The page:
The Card Counter

The Card Counter ★★★★½

The first and only time I have ever even been in a casino was in 2019 (I had 20.00 and lost it all in one slot go). Despite that, the surroundings of The Card Counter felt intensely familiar thanks to a childhood spent following my mom around to conformation dog shows. Unless it's a summer show with nice weather, they're all in these huge dim-lit exhibition halls located in the third- or fourth-smallest town of the surrounding area. You see the same faces every weekend, people have bizarre claims to both fame and infamy, and entire days pass just waiting for the mere minutes that matter.

More importantly, dog shows attract people looking for an ounce of power and the ability to use it. I probably don't need to tell you that if you get heavily into showing dogs, there's a pretty good chance you were deeply uncool in high school. But instead of becoming an adult, developing an interest in walking a dog back and forth in front of a judge, and finding healthy strategies to deal with a multitude of inherited insecurities, most people just seize their opportunity to become the Queen Bee of the Conformation Ring. Constant snipes, sabotage (the careful deployment of a bitch in heat is not to be underestimated in a converted ice rink full of Dogs With Balls), endless speculation about which professional handlers (yes, this occupation exists) are sleeping with whom--it's all par for the course. Anyway, yes, Best in Show is accurate, but what I really mean to say is it's hard to re-write the hierarchies you got handed, even when the stakes are stupid.

Obviously, poker games have higher stakes, but The Card Counter dials all this down to focus on the likewise mundane parts of the gambling life (cold dinners, plastic folding chairs, never seeing the light of day for a solid 24 hours), and in so doing throws that common denominator into relief: Everyone wants power all the time. The idiot bro whose signature is a stars-and-stripes wife-beater; the disenfranchised Cirk; the desperate William Tell. As Tell's violent background gets fleshed out, this tenet turns from prosaic to sickening, but whether seen from the bottom-up at the casino or the top-down in Abu Ghraib, the dictum is systemic and inescapable. Everyone wants power all the time.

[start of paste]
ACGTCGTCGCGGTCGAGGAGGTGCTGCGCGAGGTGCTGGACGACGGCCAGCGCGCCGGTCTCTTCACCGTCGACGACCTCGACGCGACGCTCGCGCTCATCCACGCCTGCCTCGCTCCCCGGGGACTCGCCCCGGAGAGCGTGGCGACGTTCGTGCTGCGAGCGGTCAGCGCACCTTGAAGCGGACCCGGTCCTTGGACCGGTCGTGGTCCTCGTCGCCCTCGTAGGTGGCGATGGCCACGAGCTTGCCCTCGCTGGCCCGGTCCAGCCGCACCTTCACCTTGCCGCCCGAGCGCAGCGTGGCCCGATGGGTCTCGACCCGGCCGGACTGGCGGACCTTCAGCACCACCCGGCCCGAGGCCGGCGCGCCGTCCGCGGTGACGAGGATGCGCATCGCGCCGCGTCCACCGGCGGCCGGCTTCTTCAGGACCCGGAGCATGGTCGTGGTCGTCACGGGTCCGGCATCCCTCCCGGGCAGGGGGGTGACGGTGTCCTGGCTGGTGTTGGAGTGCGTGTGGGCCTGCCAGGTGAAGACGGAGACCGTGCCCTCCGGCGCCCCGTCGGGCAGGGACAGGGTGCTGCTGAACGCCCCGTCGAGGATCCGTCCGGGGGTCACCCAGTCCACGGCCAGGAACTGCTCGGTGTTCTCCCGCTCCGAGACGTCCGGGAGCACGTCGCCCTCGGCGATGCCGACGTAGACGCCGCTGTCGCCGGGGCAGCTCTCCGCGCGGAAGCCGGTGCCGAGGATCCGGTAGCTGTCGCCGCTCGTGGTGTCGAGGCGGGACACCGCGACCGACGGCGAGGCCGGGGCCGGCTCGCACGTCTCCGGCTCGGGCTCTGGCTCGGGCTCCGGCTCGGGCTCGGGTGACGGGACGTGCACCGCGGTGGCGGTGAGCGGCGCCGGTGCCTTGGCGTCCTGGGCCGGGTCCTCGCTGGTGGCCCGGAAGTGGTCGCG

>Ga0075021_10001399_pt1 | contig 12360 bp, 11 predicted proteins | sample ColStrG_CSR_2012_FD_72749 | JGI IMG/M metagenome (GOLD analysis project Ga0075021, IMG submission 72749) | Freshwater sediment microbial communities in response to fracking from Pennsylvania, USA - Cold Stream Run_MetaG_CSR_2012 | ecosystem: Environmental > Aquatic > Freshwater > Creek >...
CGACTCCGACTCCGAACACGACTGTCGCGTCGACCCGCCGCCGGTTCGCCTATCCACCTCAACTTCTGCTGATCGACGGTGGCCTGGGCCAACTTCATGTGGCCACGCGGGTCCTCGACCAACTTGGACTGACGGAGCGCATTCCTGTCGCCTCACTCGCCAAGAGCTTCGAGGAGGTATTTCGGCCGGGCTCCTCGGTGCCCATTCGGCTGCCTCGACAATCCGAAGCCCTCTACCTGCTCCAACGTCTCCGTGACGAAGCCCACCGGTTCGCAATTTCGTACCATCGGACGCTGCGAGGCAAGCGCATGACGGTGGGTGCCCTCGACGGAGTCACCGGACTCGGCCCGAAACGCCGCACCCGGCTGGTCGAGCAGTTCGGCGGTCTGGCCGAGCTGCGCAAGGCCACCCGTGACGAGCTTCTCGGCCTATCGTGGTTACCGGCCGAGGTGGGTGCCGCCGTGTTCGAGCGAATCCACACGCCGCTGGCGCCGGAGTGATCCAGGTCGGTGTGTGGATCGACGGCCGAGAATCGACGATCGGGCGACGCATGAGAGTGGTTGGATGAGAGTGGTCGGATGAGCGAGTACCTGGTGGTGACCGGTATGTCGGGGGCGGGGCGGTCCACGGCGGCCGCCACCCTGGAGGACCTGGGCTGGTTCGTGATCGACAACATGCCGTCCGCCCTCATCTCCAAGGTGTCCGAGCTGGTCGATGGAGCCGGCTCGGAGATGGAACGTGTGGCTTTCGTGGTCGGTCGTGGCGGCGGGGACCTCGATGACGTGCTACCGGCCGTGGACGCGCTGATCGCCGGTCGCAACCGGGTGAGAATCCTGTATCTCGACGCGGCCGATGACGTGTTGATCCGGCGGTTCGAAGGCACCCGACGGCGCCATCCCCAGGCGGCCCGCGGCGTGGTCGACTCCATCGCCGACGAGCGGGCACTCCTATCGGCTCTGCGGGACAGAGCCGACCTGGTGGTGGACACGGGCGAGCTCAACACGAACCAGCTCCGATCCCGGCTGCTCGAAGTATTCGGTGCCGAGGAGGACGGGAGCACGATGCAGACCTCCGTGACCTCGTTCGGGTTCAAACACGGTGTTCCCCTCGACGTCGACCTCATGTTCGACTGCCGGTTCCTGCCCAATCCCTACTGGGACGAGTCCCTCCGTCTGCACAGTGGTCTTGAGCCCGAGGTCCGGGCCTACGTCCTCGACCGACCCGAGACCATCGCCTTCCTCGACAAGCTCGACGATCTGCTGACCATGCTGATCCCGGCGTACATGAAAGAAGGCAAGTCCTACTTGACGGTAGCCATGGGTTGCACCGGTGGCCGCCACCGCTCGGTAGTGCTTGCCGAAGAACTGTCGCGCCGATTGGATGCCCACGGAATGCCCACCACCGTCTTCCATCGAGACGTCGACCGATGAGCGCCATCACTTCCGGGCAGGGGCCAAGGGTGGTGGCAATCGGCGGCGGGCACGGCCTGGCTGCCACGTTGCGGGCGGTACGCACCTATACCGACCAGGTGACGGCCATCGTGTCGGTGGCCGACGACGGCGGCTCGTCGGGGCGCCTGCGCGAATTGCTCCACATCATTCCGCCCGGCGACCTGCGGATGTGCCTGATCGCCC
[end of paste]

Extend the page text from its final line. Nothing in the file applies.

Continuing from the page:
The Card Counter would be a good movie for that observation, but I loved it for the soft spaces it manages to whittle out between it, too. Or maybe that's not the right spatial metaphor; it's more like layering a blanket over a bedrock. Oscar Isaac is fucking fantastic (side note: Never Been Hotter), at once terrifying and tender in his search for clemency for himself and for Cirk, all while that exact quest inexorably pulls him toward the awful fate you always knew was in store for him. When Tell painstakingly puts white sheets over every object in his motel rooms, this too is at once a threat--easy clean up of blood?--and a plea for peace, quiet, under-stimulation.

Throughout, there's never quite a tension, per se, between these two spheres of power-terror and vulnerability-mercy. After all, the house always wins; power stays in place. Nonetheless, The Card Counter acknowledges that there's something worth fighting for, too, and maybe we should all still roll with our fingers crossed.

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